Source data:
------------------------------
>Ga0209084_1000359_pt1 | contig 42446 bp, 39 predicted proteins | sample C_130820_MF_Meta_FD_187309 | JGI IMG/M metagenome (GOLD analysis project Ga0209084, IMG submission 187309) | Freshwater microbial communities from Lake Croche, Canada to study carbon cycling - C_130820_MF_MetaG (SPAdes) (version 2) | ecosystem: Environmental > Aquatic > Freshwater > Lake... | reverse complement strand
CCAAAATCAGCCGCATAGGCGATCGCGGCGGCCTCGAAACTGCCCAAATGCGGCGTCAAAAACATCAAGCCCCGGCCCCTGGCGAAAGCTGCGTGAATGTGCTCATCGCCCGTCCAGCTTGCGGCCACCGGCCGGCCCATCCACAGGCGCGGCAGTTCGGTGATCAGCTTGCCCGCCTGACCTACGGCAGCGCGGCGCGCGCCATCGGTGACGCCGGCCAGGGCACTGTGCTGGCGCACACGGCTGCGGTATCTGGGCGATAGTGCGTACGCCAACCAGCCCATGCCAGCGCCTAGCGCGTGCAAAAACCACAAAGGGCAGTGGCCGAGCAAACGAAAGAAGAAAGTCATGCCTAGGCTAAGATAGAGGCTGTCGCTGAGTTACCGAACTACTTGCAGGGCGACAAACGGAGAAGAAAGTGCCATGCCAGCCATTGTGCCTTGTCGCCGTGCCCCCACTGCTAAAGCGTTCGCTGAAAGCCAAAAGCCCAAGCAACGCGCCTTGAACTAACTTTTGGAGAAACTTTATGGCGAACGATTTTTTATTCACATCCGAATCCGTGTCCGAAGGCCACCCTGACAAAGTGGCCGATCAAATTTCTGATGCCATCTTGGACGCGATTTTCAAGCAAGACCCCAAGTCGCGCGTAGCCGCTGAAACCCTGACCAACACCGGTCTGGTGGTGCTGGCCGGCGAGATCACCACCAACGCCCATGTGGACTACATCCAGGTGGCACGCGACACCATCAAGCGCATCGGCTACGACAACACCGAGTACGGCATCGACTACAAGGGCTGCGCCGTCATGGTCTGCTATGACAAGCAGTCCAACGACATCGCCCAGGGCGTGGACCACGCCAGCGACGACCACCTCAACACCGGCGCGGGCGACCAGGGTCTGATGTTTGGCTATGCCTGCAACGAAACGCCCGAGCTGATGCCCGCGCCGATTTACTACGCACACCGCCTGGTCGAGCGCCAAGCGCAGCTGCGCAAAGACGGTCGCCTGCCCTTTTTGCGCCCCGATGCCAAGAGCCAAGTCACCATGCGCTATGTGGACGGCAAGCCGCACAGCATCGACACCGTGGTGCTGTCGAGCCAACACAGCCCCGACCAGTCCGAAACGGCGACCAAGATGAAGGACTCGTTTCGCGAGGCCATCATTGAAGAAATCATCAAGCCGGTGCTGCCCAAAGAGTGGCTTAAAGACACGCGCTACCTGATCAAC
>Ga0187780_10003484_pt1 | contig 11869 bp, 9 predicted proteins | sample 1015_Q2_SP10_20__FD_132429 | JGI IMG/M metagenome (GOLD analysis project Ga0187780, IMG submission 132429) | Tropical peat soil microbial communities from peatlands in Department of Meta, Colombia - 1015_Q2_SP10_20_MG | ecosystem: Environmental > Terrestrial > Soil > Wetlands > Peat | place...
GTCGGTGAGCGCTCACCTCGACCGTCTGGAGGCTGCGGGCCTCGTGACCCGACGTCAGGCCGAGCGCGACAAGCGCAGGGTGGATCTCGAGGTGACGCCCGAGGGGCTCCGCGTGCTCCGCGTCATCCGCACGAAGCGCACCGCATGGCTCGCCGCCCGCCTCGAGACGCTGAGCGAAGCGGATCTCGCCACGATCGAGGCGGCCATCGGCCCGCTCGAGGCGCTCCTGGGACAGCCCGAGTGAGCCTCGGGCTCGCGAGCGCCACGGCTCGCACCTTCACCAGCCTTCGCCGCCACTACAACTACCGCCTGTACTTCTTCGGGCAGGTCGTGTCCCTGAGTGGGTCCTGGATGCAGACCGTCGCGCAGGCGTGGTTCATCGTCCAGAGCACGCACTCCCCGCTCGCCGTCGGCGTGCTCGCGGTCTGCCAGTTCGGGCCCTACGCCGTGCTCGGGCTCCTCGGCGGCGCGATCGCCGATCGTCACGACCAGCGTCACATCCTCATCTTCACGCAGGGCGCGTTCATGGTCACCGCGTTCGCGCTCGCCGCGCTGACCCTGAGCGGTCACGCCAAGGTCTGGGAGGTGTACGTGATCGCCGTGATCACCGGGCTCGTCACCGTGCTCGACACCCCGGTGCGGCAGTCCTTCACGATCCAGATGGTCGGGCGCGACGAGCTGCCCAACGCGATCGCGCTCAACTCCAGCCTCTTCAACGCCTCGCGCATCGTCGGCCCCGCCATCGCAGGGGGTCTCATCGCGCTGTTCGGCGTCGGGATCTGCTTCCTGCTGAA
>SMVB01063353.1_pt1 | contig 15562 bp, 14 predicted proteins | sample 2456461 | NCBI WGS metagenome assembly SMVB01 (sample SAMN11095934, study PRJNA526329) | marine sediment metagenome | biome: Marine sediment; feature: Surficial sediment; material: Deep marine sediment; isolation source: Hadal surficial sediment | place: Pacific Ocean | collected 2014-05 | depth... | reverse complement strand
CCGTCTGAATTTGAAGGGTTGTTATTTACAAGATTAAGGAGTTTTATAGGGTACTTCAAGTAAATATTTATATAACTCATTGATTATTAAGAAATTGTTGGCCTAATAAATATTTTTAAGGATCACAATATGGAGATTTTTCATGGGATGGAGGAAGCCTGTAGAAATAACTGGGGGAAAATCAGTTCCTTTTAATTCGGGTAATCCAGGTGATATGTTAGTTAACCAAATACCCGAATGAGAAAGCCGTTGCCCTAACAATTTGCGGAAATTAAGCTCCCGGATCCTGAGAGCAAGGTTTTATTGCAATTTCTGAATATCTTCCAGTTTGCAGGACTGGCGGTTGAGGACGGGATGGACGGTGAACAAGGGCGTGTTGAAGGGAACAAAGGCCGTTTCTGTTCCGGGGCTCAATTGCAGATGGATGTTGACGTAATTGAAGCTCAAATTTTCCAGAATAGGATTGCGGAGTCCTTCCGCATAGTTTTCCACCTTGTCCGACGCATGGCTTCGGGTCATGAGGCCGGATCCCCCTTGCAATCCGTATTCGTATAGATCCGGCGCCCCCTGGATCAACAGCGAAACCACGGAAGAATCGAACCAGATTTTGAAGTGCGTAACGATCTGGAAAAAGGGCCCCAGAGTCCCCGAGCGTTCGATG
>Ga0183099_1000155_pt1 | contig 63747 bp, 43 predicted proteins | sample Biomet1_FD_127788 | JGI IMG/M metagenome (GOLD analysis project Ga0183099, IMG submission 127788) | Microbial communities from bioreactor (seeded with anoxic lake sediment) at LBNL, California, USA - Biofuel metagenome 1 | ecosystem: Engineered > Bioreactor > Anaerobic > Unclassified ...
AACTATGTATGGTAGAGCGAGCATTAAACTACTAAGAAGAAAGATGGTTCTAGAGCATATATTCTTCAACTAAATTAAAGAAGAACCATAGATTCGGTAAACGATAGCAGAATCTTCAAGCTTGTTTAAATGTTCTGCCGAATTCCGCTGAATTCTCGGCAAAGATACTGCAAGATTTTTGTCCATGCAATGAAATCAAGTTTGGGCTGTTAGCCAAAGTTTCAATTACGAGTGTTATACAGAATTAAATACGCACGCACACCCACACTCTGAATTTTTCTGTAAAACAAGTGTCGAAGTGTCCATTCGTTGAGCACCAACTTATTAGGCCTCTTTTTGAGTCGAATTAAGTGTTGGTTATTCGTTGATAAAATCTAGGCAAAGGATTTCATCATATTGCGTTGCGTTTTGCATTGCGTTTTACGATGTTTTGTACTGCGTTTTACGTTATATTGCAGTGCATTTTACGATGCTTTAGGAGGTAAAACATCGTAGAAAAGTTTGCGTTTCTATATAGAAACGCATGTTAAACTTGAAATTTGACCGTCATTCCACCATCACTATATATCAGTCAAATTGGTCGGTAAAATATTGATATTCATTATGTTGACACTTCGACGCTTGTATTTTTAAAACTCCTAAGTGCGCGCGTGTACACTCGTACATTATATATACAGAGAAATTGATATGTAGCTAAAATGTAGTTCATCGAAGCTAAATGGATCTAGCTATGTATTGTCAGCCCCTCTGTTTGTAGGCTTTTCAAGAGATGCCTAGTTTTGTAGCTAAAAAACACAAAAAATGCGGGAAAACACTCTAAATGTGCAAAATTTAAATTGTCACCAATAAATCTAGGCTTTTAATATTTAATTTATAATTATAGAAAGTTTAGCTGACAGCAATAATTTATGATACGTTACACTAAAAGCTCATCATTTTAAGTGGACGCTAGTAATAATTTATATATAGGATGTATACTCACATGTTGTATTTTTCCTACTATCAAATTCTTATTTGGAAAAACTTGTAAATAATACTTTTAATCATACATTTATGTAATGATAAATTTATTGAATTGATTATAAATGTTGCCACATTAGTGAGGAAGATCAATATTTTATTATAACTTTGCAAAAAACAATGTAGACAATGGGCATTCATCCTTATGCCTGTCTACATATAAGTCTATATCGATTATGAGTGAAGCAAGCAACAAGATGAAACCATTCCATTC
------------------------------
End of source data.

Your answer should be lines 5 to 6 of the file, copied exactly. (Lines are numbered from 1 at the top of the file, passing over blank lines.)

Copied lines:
>SMVB01063353.1_pt1 | contig 15562 bp, 14 predicted proteins | sample 2456461 | NCBI WGS metagenome assembly SMVB01 (sample SAMN11095934, study PRJNA526329) | marine sediment metagenome | biome: Marine sediment; feature: Surficial sediment; material: Deep marine sediment; isolation source: Hadal surficial sediment | place: Pacific Ocean | collected 2014-05 | depth... | reverse complement strand
CCGTCTGAATTTGAAGGGTTGTTATTTACAAGATTAAGGAGTTTTATAGGGTACTTCAAGTAAATATTTATATAACTCATTGATTATTAAGAAATTGTTGGCCTAATAAATATTTTTAAGGATCACAATATGGAGATTTTTCATGGGATGGAGGAAGCCTGTAGAAATAACTGGGGGAAAATCAGTTCCTTTTAATTCGGGTAATCCAGGTGATATGTTAGTTAACCAAATACCCGAATGAGAAAGCCGTTGCCCTAACAATTTGCGGAAATTAAGCTCCCGGATCCTGAGAGCAAGGTTTTATTGCAATTTCTGAATATCTTCCAGTTTGCAGGACTGGCGGTTGAGGACGGGATGGACGGTGAACAAGGGCGTGTTGAAGGGAACAAAGGCCGTTTCTGTTCCGGGGCTCAATTGCAGATGGATGTTGACGTAATTGAAGCTCAAATTTTCCAGAATAGGATTGCGGAGTCCTTCCGCATAGTTTTCCACCTTGTCCGACGCATGGCTTCGGGTCATGAGGCCGGATCCCCCTTGCAATCCGTATTCGTATAGATCCGGCGCCCCCTGGATCAACAGCGAAACCACGGAAGAATCGAACCAGATTTTGAAGTGCGTAACGATCTGGAAAAAGGGCCCCAGAGTCCCCGAGCGTTCGATG